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The Rise of E. coli O157:H7 Means It’s Time to Stop Gambling With Our Health

Calves on pastureThe October 4, 2009 New York Times story, “E. coli Shows Flaws in Beef Inspection,” is a chilling reminder to the public that we gamble unknowingly with our health every day, even when safer, viable options to the current systems are readily available.

The Times story follows a convoluted and widespread chain of production that ended with hamburger contaminated with the virulent E. coli strain O157:H7 being sold to the public, leaving one young woman paralyzed and more than 900 others ill. The story recounts the secrecy, obfuscation, and duplicity that processors engage in to avoid testing beef for E. coli and to protect a system that gives rise to tainted beef. In a modern agricultural business model, profits come before safety and business interests have been able to hold at bay the governmental agencies charged with keeping our food supply safe.

But there is a way to help ensure that America’s beef supply is safer and healthier. It’s a solution as old as the hills.  It’s 100% natural and it’s healthier for humans, the animals and the environment and it’s one that Animal Welfare Approved and the American Grassfed Association have been championing for years: keep cattle on pasture for the duration of their lives and feed them only the grass and forage diet they are uniquely evolved to eat.

The benefits of raising animals on pasture and grass are clear. Cows fed forage and grass diets have been shown to have no E. coli pathogens known to be harmful to humans.* On the other hand, cattle coming from feedlots have been shown to carry the deadly E. coli O157:H7 and other unsavory diseases. The bacteria live in unnaturally balanced intestines and can be carried on the cows’ hides. The feedlots where these cattle stand in their own fecal matter and are fed an unnatural diet are without a doubt the source. This cocktail of lethal bacteria travels with the cows to slaughter and processing, where contamination of the meat from feces flourishes.  No real dispute exists. As long as we continue to allow grain-finishing and feedlots, it should come as no surprise that pathogenic E. coli thrives in today’s beef.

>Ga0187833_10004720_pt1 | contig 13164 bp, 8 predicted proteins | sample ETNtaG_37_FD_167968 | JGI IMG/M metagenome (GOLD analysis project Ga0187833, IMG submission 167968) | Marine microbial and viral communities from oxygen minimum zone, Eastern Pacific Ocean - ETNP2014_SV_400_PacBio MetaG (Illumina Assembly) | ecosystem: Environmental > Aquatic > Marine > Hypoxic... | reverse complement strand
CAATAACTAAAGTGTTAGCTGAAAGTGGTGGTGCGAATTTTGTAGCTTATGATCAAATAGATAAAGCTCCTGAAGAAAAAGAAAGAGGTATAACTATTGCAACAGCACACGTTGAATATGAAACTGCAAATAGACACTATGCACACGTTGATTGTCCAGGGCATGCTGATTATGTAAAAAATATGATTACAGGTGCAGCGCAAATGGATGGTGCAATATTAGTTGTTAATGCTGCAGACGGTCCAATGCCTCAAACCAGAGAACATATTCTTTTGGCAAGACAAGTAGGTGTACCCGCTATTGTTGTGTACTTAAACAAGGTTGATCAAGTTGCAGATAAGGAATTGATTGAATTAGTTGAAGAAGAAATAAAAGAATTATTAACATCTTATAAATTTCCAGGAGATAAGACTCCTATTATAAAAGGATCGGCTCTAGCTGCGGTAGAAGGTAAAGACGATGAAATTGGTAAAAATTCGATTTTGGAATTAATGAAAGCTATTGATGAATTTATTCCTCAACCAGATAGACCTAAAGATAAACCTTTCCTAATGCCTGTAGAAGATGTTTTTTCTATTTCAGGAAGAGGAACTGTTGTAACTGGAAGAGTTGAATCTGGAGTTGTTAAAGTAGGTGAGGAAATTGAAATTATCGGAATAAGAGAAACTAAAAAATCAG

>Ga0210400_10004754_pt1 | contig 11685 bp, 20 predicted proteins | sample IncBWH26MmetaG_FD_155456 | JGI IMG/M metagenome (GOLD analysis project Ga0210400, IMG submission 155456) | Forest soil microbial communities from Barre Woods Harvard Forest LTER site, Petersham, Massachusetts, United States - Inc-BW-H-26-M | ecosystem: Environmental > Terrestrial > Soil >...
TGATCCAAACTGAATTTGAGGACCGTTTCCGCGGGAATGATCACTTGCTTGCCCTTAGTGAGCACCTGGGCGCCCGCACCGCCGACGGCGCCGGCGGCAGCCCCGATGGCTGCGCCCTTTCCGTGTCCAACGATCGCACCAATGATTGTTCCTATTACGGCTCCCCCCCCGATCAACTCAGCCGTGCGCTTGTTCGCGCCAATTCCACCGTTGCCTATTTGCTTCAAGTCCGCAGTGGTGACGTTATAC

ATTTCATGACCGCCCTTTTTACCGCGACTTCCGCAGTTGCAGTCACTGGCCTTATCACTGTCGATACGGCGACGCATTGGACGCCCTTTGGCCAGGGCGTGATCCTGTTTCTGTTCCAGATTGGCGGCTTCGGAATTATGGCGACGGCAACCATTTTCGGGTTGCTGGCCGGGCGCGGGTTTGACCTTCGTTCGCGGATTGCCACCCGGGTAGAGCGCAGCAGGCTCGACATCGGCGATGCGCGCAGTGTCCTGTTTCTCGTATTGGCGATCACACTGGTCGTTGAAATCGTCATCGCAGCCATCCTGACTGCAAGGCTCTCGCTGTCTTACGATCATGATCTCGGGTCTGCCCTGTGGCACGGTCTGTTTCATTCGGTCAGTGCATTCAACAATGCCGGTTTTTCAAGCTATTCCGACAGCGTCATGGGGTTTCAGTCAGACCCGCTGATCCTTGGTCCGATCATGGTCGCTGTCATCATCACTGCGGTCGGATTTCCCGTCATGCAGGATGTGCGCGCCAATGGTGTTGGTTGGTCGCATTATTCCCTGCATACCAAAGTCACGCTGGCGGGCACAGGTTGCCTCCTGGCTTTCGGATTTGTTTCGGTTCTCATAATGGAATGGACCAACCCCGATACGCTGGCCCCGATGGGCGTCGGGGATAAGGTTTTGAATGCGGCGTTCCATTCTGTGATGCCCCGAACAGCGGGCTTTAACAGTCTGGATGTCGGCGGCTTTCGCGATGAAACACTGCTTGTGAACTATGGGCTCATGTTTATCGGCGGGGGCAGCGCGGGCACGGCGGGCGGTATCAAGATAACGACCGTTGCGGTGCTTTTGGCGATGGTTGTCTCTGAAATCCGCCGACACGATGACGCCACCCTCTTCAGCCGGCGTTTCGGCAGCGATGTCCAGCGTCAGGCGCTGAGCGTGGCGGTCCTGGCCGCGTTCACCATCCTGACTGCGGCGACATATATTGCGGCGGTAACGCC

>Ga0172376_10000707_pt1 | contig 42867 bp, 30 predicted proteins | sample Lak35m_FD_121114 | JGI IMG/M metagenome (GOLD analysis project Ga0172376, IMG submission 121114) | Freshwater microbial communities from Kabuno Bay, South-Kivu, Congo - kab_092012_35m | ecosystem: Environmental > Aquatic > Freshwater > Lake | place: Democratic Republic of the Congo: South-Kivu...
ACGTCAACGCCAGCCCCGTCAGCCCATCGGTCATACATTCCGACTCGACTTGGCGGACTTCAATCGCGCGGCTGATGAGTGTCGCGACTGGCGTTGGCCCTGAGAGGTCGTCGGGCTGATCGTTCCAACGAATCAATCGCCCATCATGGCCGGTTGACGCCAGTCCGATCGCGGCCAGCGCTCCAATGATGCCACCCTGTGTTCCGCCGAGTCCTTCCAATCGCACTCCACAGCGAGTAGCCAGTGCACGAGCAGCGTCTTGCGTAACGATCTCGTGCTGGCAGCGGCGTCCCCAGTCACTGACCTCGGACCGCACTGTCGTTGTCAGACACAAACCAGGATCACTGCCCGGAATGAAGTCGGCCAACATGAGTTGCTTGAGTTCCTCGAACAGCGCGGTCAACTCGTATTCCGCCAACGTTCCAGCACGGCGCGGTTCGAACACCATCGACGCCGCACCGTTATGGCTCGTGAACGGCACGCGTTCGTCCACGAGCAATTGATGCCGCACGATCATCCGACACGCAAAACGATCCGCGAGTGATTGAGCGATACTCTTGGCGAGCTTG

E. coli, which is always with us, is historically mostly harmless; our own digestive acids normally kill any E. coli bacteria that we eat. However, E. coli strains resistant to both antibiotics and digestive acid have been on the increase for years. The rise of diseases and bacteria that human immune systems can’t fight off is a reoccurring theme in large, conventional farming systems. Rolling the dice on the health and well-being of your family every time you eat a hamburger is simply unacceptable. It’s time to stop gambling with our safety in order to protect a system that is deeply and fundamentally flawed.

* Russell, J.B., F. Diez-Gonzalez, and G.N. Jarvis, “Potential Effect on Cattle Diets and the Transmission of Pathogenic Escherichia Coli to Humans” Microbes Infect 2, no, 1 (2000) 45-53.

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